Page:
What is an Immediate Roadside Sanction | Muenz Criminal Lawyer

What is an Immediate Roadside Sanction and what can I do about it?

1. The Law Behind the Immediate Roadside Sanction Program

In December 2020, the Alberta Government enacted the Provincial Administrative Penalties Act and the SafeRoads Alberta Regulation. Together with the amended Traffic Safety Act, these legislative instruments created the Immediate Roadside Sanction (“IRS”) program.

The IRS program gave police officers a new way to deal with impaired drivers (commonly understood as “driving under the influence” or DUI). Rather than criminally charging an impaired driver and transporting them to the nearest police detachment for processing, an officer can now issue what is called an IRS: Fail. The IRS: Fail can be given to the impaired driver on the roadside and the associated penalties take immediate effect. Hence, the name: immediate roadside sanction.

The IRS program quickly became the preferred method for police officers to deal with impaired drivers although police officers will, on rare occasion, issue both an IRS: Fail and criminally charge a driver.

However, before an officer can issue an IRS: Fail, the officer must have grounds to believe that the driver is impaired. Typically, this is achieved through the use of a breathalyzer. Due to recent amendments to the law governing breathalyzers, police officers can now more freely administer breathalyzer tests to drivers. Typically, the issuance of an IRS: Fail will only follow if one of the following occurs: (1) the driver fails the breathalyzer test (i.e., they 'blew over the legal limit'), (2) the driver refuses to participate in the breathalyzer test, or (3) the driver repeatedly fails without lawful excuse to provide a sufficient breath sample for use with the breathalyzer. Additionally, police officers can issue an IRS: Fail for drivers impaired by drugs through other approved tests.

Importantly, an IRS: Fail is not a criminal charge and will not appear on a criminal record (although it will appear on your driving record). An IRS: Fail can also never involve imprisonment. Consequently, it is considered to be an administrative program.

This distinction is essential since the Canadian Charter of Rights and Freedom provides important protections to individuals who are criminally charged. Under the IRS program, these protections are not readily available to drivers. For example, under the IRS program, a driver does not have a right to a trial in court and the penalties take immediate effect. Additionally, police officers regularly refuse to provide drivers with an opportunity to contact a lawyer, despite section 10(b) of the Charter explicitly stating that “Everyone has the right on arrest or detention… to retain and instruct counsel without delay and to be informed of that right.”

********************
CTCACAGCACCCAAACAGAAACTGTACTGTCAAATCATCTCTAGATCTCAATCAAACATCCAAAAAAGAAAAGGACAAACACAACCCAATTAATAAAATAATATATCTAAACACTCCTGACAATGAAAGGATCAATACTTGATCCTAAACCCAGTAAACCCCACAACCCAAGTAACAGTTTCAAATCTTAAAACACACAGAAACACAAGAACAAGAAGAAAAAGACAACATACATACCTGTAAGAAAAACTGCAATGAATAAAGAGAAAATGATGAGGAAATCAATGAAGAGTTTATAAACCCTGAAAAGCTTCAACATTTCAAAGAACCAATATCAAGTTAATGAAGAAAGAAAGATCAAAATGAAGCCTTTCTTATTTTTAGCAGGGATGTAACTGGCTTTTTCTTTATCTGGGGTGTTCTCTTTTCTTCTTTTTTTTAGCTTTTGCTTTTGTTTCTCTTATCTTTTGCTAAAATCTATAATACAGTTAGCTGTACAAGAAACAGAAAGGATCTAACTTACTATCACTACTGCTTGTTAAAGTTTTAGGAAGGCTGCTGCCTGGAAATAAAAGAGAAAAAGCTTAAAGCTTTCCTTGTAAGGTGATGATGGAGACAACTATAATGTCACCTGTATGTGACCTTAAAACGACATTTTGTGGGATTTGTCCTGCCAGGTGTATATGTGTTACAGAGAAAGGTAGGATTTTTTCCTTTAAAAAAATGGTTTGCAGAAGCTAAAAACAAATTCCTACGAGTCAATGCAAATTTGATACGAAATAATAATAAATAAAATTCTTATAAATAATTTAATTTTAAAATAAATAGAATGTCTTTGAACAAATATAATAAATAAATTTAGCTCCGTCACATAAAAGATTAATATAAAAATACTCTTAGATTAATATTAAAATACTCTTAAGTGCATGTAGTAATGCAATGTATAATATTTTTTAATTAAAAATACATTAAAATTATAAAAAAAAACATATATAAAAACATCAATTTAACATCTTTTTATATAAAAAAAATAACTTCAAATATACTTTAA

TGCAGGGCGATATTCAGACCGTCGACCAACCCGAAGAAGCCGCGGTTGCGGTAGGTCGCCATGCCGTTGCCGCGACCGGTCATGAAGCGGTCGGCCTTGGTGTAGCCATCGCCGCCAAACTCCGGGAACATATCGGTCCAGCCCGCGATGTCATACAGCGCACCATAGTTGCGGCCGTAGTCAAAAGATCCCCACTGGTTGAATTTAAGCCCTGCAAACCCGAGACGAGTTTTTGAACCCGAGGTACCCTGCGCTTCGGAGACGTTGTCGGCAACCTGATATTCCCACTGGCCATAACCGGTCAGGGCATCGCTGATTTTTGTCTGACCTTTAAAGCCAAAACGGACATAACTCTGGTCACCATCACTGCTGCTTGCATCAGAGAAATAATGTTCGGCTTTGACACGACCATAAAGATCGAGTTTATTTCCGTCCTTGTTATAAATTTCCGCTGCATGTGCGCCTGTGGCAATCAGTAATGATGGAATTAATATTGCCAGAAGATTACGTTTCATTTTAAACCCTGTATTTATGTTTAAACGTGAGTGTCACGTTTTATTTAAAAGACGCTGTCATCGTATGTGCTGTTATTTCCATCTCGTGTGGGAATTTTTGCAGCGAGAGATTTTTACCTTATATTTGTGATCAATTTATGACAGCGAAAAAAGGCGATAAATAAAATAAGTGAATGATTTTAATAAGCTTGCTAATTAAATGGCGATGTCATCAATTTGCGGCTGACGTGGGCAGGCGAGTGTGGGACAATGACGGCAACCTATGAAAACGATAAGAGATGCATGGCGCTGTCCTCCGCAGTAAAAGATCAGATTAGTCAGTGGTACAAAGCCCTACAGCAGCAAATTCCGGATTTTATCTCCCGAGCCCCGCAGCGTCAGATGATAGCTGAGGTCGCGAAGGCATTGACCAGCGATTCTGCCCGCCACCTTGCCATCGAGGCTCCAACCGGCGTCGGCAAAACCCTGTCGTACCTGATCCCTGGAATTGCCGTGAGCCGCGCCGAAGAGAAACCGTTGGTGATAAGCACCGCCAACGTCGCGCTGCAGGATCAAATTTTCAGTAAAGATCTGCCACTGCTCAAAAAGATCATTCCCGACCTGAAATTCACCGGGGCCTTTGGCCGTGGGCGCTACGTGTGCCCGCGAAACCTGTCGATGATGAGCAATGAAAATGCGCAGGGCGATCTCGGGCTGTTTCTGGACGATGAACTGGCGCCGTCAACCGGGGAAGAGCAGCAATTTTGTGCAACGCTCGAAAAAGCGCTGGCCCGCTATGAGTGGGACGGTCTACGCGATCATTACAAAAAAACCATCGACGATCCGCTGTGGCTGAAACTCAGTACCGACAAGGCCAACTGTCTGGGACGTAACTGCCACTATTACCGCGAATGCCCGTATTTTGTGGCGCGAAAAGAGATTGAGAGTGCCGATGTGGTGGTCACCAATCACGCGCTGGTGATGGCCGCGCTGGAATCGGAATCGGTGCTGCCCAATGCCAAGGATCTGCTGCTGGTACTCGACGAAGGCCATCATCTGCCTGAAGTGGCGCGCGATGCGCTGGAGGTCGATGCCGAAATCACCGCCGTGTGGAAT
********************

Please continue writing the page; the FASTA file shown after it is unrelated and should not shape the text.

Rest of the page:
Since the IRS program is young, we expect that the program will see revisions as lawyers challenge the program’s constitutionality in court. In the meantime, drivers should be aware that they will not have the same Charter protections under the IRS program as they do would if they were criminally charged.

2. The Penalties of an Immediate Roadside Sanction

The penalties you receive from an IRS: Fail will depend on whether it is your first, second, or third contravention.

First IRS: Fail Second IRS: Fail Third or Subsequent IRS: Fail
90 Day Driving Prohibition 90 Day Driving Prohibition 90 Day Driving Prohibition
12 Month Licence Suspension with the Option to Participate in the Ignition Interlock Program ($1,398) 36 Month Licence Suspension with the Option to Participate in the Ignition Interlock Program ($3,678) Lifetime Licence Suspension with the Option to Participate in the Ignition Interlock Program ($208 + $95 per month)
Mandatory one-day Planning Ahead Course ($333) Mandatory weekend-long residential IMPACT program ($976) N/A
30-day vehicle seizure plus the cost associated with the seizure and impound lot 30-day vehicle seizure (+ cost associated with seizure) 30-day vehicle seizure (+ cost associated with seizure)
$1,000 fine + $200 surcharge $2,000 fine + $400 surcharge $2,000 fine + $400 surcharge

*costs are subject to change and reflect the cost at the time of writing only.

The 90 day driving prohibition offers no exception and takes immediate effect. If you’ve been given an IRS: Fail, expect to not drive for the foreseeable future. The best chance you have of regaining your licence is challenging your IRS: Fail with an adjudicator (see below). After the 90 day absolute driving prohibition, the licence suspension with eligibility for the Ignition Interlock Program follows. To be eligible, you must have completed the mandatory course or program associated with the IRS: Fail (if any).